Diwali is almost here…we have been making cards for family and friends and every day during lunch time i tell the boys a little bit about Ram and why we celebrate Diwali – the festival of lights. I want it to mean more to them than lights and lanterns and firecrackers…and sweets and presents and new clothes.
The boys are excited about the festival but Nish and Sid are also a little worried…they both hate loud sounds – especially crackers. And Diwali has sadly become about loud and smoke churning fireworks. Crackers that go off as early as 5 in them morning and explode till late into the night. I am dreading the smoke and the thick veil of smog that will envelop the city in the next few days. I will probably not be able to see beyond a few hundred meters for a few days at least.
And i dread what it will do to Nish who tends to develop a bad wheeze with smoke and crackers. I rarely light even incense sticks at home because i don’t want to trigger an attack. So i fear to think what our current interpretation of the festival will bring for Nish.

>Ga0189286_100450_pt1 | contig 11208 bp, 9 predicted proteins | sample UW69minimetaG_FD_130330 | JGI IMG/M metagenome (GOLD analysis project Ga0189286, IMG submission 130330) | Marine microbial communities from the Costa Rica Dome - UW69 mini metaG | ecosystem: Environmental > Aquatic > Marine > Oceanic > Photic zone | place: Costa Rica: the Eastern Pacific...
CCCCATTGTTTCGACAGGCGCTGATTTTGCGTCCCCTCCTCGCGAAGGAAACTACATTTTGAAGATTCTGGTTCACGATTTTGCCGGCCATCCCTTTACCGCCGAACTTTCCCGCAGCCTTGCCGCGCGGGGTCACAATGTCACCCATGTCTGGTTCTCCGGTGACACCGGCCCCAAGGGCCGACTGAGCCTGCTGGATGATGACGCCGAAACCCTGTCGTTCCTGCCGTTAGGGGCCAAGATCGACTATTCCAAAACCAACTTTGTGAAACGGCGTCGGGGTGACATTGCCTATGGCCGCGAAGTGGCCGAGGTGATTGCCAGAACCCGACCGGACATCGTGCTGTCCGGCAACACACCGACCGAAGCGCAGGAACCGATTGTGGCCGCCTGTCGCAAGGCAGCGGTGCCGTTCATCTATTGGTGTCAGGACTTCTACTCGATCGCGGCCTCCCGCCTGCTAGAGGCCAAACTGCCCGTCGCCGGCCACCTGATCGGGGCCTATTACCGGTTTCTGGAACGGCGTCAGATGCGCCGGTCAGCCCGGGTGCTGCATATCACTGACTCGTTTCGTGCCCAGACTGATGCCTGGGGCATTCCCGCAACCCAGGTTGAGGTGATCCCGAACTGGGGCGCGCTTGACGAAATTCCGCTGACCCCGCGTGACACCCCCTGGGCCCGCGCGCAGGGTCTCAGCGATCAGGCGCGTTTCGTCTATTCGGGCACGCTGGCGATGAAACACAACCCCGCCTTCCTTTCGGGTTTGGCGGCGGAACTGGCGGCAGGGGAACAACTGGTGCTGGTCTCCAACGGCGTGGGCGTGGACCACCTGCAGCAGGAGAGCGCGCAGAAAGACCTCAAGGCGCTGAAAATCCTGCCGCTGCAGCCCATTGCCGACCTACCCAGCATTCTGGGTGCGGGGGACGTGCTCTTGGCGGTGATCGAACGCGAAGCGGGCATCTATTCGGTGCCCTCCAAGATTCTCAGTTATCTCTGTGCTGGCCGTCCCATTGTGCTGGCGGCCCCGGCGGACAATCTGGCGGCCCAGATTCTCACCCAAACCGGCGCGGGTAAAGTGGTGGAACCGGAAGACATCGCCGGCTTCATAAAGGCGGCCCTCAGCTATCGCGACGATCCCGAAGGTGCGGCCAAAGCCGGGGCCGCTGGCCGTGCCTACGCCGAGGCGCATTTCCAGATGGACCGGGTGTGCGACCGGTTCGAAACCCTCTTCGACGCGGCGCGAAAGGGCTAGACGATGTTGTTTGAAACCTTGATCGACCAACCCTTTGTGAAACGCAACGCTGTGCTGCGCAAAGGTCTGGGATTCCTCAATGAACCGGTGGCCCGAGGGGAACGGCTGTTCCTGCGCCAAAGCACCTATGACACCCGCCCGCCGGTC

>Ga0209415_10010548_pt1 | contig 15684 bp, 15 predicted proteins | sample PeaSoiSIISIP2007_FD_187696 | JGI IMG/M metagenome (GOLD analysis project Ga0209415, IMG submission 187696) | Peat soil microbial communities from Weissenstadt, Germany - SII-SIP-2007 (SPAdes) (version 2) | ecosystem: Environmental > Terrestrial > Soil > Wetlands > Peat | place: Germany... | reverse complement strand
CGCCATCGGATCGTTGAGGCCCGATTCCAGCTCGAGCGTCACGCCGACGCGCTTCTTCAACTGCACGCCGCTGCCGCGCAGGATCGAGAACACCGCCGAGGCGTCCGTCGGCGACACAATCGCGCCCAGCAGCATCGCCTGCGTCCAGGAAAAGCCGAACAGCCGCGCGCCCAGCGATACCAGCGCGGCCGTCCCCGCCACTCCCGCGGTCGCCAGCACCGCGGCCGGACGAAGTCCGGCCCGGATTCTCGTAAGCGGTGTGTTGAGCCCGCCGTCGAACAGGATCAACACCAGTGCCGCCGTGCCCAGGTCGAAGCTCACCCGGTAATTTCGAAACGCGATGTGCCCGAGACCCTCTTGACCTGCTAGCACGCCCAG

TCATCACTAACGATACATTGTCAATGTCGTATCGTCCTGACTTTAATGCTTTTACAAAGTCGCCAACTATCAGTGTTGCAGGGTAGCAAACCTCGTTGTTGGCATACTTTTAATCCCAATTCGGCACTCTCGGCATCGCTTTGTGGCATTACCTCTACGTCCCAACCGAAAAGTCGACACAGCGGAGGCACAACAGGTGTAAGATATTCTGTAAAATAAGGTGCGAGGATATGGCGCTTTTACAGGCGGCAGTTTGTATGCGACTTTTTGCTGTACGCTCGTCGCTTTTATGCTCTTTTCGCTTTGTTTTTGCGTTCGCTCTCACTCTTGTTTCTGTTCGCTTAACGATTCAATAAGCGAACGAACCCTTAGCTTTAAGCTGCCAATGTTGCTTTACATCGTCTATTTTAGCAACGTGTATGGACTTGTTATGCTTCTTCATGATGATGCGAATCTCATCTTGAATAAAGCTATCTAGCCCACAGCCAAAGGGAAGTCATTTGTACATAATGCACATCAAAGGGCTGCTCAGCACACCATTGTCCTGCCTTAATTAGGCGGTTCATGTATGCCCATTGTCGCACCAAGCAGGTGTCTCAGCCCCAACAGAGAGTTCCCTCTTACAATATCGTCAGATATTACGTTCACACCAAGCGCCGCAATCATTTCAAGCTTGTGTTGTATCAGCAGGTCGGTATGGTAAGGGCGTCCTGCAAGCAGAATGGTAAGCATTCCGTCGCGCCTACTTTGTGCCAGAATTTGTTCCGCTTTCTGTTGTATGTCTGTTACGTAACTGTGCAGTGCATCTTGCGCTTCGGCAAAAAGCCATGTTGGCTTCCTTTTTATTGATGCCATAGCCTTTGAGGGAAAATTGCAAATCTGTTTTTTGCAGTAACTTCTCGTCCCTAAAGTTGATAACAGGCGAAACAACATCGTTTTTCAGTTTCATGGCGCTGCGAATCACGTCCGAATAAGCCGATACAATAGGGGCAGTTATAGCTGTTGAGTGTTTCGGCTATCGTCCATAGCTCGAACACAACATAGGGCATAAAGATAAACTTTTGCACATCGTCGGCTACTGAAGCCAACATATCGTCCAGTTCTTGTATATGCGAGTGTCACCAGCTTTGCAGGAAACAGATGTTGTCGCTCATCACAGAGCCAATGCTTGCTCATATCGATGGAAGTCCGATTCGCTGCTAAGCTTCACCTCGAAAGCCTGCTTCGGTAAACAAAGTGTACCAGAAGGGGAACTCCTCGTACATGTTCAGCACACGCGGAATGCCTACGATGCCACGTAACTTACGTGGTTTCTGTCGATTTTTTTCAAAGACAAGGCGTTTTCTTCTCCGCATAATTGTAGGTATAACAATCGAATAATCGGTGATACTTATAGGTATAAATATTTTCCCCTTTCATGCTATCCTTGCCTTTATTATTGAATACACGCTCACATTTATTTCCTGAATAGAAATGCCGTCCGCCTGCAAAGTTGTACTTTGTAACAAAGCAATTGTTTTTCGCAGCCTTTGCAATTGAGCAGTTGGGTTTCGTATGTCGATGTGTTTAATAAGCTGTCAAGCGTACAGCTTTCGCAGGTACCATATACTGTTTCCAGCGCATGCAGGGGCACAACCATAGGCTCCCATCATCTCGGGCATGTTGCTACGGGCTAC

I can understand the celebrations…the new clothes…the yummy food…maybe even a community fire works display. But at a time when the common man cannot afford onions and malnutrition is still a deadly killer, how ok is it to simply burn off money? Just blow it up in smoke? (and support an industry that in addition to adding significantly to pollution and accidents, also employs child laborers?)
As you buy yourself or your child a big stack of crackers (if you do), i would urge you to stop and reflect for a minute…is this really what the celebration is about? Can we interpret ‘light’ in a different way – can you light up someone’s face with a smile instead of bursting a cracker? Can you instead make do with colors? draw a gorgeous rangoli, paint a mural, light some lamps, share some mithai with someone who may not be as fortunate? Can we perhaps try to leave the city breathable for our children?
We plan to have some fun drawing rangoli designs, making lanterns, coloring ram, ravan and hanuman masks that i want to make for the boys. We plan to meet our friends and spend some fun time together. We plan to make some yummy goodies together in the kitchen and take a weekend trip to get out of the city which will probably be full of smoke.
Any thoughts on how you can celebrate this wonderful festival differently? Without the noise and the crackers?